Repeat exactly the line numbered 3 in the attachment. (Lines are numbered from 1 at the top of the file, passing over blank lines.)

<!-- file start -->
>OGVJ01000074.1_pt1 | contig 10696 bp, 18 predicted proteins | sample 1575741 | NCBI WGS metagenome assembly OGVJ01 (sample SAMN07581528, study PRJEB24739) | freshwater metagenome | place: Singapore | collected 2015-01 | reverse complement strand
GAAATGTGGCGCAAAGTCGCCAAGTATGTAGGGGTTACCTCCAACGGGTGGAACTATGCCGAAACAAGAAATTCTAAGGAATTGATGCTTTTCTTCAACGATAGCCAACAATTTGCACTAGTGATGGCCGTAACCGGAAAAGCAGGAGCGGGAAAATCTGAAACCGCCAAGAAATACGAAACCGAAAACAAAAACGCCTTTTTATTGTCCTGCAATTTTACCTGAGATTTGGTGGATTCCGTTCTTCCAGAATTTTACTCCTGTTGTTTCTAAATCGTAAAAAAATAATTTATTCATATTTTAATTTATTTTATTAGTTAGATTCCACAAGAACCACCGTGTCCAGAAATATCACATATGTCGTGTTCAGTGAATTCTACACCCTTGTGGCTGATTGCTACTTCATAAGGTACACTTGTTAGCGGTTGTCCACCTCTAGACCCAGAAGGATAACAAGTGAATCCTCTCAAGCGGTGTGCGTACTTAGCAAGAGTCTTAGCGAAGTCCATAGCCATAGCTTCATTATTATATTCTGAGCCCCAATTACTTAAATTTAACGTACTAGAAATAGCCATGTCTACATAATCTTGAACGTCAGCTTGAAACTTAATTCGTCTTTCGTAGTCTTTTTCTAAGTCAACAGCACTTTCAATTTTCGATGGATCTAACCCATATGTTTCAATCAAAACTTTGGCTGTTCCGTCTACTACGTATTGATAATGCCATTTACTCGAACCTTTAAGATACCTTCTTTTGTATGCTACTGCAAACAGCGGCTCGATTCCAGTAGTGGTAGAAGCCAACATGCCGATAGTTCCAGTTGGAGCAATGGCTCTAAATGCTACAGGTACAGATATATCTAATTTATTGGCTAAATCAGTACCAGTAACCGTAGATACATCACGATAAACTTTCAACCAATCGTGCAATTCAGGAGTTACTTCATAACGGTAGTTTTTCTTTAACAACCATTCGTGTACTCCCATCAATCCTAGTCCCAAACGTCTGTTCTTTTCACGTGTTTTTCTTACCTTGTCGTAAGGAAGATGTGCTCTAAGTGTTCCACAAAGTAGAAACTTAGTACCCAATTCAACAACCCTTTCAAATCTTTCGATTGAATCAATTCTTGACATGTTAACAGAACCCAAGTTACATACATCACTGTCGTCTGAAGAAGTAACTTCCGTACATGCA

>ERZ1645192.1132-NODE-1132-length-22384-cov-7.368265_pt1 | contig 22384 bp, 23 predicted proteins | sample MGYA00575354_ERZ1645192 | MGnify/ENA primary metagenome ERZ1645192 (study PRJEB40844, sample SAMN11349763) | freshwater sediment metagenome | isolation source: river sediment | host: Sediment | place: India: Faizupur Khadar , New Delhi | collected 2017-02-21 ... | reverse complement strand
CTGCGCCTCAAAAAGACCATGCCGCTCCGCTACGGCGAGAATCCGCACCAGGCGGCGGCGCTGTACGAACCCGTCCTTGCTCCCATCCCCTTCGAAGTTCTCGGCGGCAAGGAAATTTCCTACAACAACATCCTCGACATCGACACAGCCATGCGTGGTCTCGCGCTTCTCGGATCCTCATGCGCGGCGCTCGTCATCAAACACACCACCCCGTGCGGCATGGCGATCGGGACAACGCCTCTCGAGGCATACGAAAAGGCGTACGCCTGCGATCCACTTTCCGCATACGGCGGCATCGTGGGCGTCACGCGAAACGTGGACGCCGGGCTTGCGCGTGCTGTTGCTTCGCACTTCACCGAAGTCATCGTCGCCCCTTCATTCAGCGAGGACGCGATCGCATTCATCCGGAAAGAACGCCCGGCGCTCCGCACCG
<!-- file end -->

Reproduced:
>ERZ1645192.1132-NODE-1132-length-22384-cov-7.368265_pt1 | contig 22384 bp, 23 predicted proteins | sample MGYA00575354_ERZ1645192 | MGnify/ENA primary metagenome ERZ1645192 (study PRJEB40844, sample SAMN11349763) | freshwater sediment metagenome | isolation source: river sediment | host: Sediment | place: India: Faizupur Khadar , New Delhi | collected 2017-02-21 ... | reverse complement strand